Jessica Prentice’s book Full Moon Feast: Food and the Hunger for Connection has both moved and surprised me. On a quest for a true feeling of nourishment, Prentice explores traditional foodways and discovers across cultures a deep connection and reverence for the Earth that many of us today are out of touch with. She connects every chapter to a corresponding moon; every full moon marks the beginning or end of a season and carries with it great significance and symbolism. Her book follows the natural progression of a year, beginning with a chapter on The Hunger Moon and later exploring such fascinating traditional seasons as The Egg Moon, The Sap Moon, The Moon of Making Fat, and The Moon When Salmon Return to the Earth. Every passage is ripe with meaning, and I often found myself having to read entire chapters aloud to Will. Prentice believes we will become truly nourished when we can once again honor the Earth as our ancestors did; she believes in eating as seasonally and locally as possible. In doing so, we will come to appreciate every season’s bounty. Whether we are enjoying a goose egg in spring, or a bowl of creamy turnip soup in the winter, we will be fostering a more genuine and sustainable connection to nature. She urges us to shift our focus toward a smaller, community centered food system, where we grow a lot of our own produce, or purchase the bulk of it from local farmers’ markets. Prentice discusses the concept of a gift society, whereby everyone is mutually indebted to one another in a way that ends up fostering a sense of community. These are just a few of the main themes in the completely thought provoking Full Moon Feast.
As a strict vegetarian, I admit to being fascinated by all of the chapters on meat: how to render lard, how to clarify butter, how to boil bones to make a mineral rich heal-all broth. Prentice discusses the topic with honesty and respect. In her chapter about salmon, she mourns the plight of this majestic fish that used to start its life in shadowy hideaways along freshwater rivers, later moving to salty waters only to return by some preternatural knowledge to the same home base to spawn (a magical event in itself) and eventually die. Now, Prentice explains, so much of salmon is farmed that there is no “Moon When Salmon Return to the Earth.” Additionally, conditions on the farms are so crowded and unnatural that the salmon’s flesh becomes grey and must later be dyed to give the fish its characteristic healthy pink blush. In contrast, she shares a story of a culture that would catch only as much salmon that could feed its people for a particular season, share the rest with a neighboring people, and release the rest. The bones of the fish would be cast out to sea in the thought that they would then reassemble, and the fish would become human and return to its home. If the salmon were somehow offended, it was feared that the fish would not return the next season. Still, Prentice advocates eating meat, fish, and dairy as part of a diet that she sees as completely nourishing, traditional, and healthy. While that is clearly up for debate, I still appreciate her reverence for animals and can even begin to understand her thoughts on vegetarianism. Prentice had been a vegetarian herself for 10 years and had come to develop several health problems, which appeared to go away after adopting an omnivorous lifestyle. She supports her choices practically and spiritually, stating that ahimsa (non-harming to all living beings) is meant to be interpreted more figuratively than literally, as she believes it impossible to live without even accidentally causing harm to something. She also takes her argument a step further, suggesting that vegans specifically may be out of touch with the cycle of life, explaining that they may be afraid to face their own death in seeing death on their plates before them. She also states that animals are killed quite often even in organic farming—land must be cleared for crops, and pests must be dealt with somehow. She may be a bit misguided here, in that she seems to view all vegans as dogmatic in their approach to their lifestyle. Most vegetarians and vegans I know will willingly admit that they are not aiming for spiritual perfectionism or purity, but rather expressing their love for animals and the environment the best way they know how. She does bring up thoughtful points, though.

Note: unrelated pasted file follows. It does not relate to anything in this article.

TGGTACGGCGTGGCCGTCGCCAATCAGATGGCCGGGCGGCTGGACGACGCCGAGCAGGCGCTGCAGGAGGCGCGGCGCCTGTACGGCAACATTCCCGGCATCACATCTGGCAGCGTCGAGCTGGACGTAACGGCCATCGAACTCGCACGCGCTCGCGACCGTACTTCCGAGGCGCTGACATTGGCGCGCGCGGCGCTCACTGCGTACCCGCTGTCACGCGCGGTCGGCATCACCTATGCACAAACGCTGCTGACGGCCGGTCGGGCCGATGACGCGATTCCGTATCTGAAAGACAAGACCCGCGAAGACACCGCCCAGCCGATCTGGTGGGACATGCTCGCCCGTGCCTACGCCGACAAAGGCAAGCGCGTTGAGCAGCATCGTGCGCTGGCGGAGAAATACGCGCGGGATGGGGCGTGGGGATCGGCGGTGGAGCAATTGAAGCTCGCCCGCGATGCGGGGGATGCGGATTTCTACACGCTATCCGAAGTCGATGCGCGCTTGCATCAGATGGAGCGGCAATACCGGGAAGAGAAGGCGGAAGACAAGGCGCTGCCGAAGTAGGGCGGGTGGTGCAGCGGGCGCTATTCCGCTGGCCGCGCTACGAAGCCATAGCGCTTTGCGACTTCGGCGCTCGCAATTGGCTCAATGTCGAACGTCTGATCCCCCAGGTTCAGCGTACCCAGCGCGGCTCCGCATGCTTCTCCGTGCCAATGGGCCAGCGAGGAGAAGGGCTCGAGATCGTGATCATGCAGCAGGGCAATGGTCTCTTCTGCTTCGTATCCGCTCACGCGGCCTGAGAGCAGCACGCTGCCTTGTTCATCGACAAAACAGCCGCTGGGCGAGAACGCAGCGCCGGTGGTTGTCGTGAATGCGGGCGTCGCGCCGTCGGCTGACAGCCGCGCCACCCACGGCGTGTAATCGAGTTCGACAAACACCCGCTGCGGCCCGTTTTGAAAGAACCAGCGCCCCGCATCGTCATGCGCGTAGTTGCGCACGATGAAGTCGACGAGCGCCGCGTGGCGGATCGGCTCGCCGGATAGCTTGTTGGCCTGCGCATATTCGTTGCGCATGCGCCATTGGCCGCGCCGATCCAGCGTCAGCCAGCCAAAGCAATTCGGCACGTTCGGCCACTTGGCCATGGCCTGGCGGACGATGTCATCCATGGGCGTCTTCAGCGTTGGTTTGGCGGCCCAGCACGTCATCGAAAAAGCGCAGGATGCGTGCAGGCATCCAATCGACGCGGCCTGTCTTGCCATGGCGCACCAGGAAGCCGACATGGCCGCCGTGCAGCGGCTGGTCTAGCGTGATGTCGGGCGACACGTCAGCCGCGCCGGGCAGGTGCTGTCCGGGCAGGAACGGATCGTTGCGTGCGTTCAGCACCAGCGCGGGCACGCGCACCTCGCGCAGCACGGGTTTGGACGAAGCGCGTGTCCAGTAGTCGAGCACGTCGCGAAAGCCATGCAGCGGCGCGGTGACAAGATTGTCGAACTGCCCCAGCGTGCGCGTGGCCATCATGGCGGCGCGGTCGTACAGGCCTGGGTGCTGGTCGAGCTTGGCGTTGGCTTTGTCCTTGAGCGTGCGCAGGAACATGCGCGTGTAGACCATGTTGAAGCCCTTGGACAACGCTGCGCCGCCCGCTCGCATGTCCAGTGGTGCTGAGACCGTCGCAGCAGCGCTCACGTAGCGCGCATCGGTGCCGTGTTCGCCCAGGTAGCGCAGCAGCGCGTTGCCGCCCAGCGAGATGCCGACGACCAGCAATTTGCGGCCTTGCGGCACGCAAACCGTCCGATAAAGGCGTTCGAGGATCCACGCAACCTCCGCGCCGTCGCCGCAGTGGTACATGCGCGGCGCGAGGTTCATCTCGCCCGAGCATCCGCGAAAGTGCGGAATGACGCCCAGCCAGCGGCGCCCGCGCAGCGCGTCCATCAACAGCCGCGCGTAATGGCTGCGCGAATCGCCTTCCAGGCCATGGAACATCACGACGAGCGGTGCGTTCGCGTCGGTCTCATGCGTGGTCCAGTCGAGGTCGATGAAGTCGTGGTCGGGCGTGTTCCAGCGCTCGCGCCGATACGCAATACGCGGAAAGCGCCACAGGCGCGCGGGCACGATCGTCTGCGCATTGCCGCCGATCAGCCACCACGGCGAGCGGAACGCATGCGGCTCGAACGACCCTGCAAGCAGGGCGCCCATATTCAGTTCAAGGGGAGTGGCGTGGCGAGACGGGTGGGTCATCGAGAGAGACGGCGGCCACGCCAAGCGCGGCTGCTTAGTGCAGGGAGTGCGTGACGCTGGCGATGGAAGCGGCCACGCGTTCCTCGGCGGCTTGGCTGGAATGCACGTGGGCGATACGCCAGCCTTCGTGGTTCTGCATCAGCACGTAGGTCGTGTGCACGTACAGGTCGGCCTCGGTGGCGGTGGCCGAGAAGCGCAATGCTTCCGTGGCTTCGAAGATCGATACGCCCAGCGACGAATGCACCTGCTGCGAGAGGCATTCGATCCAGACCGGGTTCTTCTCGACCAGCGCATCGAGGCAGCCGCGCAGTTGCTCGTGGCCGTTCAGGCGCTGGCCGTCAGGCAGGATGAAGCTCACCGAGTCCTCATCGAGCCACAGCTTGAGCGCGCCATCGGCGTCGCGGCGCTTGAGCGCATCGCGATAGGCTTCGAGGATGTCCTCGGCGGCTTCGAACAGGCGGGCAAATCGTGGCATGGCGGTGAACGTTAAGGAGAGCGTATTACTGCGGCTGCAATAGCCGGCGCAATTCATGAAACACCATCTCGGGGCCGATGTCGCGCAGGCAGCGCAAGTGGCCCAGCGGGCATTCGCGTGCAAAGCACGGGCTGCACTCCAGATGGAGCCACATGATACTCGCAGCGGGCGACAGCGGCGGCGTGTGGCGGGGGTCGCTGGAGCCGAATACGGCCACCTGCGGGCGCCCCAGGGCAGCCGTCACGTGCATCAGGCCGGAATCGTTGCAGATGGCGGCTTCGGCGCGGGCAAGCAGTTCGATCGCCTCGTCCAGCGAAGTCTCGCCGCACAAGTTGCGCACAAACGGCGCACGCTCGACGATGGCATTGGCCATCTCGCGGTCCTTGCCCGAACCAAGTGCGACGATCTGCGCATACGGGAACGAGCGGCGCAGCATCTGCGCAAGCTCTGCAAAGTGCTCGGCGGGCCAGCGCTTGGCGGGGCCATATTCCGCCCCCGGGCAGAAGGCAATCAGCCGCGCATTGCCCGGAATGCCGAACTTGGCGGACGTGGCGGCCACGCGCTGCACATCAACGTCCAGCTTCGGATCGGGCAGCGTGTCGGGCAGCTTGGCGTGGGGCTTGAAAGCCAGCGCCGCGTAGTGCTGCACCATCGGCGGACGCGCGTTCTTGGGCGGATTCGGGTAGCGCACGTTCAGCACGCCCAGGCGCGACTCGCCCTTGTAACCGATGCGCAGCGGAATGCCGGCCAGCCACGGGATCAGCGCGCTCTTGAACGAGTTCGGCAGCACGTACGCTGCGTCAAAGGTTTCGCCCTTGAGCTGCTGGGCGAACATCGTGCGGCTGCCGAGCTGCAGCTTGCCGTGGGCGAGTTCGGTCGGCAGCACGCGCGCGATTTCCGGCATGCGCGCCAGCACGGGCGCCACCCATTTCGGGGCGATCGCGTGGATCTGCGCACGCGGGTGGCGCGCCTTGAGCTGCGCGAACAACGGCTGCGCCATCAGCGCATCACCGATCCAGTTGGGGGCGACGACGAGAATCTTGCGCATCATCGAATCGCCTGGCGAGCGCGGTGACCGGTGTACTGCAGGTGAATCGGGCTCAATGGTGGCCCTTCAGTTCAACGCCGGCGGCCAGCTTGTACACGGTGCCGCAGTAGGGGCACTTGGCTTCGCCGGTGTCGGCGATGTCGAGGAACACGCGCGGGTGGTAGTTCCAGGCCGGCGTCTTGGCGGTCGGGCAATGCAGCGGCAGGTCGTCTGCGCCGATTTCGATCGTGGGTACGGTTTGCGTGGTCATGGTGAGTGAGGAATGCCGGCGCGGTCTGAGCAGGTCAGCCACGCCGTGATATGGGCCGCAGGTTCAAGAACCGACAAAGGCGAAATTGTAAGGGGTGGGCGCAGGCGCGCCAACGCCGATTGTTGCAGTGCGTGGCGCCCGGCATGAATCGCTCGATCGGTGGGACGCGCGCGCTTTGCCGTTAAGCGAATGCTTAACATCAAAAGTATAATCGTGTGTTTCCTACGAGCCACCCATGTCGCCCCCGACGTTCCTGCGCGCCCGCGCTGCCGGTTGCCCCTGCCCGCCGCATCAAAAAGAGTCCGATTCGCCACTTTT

Well, before I give away the book entirely, I had better stop writing. It seems I’ve missed dinnertime and everyone is asleep early tonight. Let me know what you think if you do read it! We have been on many adventures lately, which I hope to write about soon. From sharing the beach with sun-kissed spring breakers, to a first time grilling experience at our nature reserve, to strawberry picking at an organic farm 30 minutes away, to a renaissance festival in the woods filled with jugglers and acrobats and plague doctors all in costume, my imagination is full and spinning me wonderfully colorful dreams.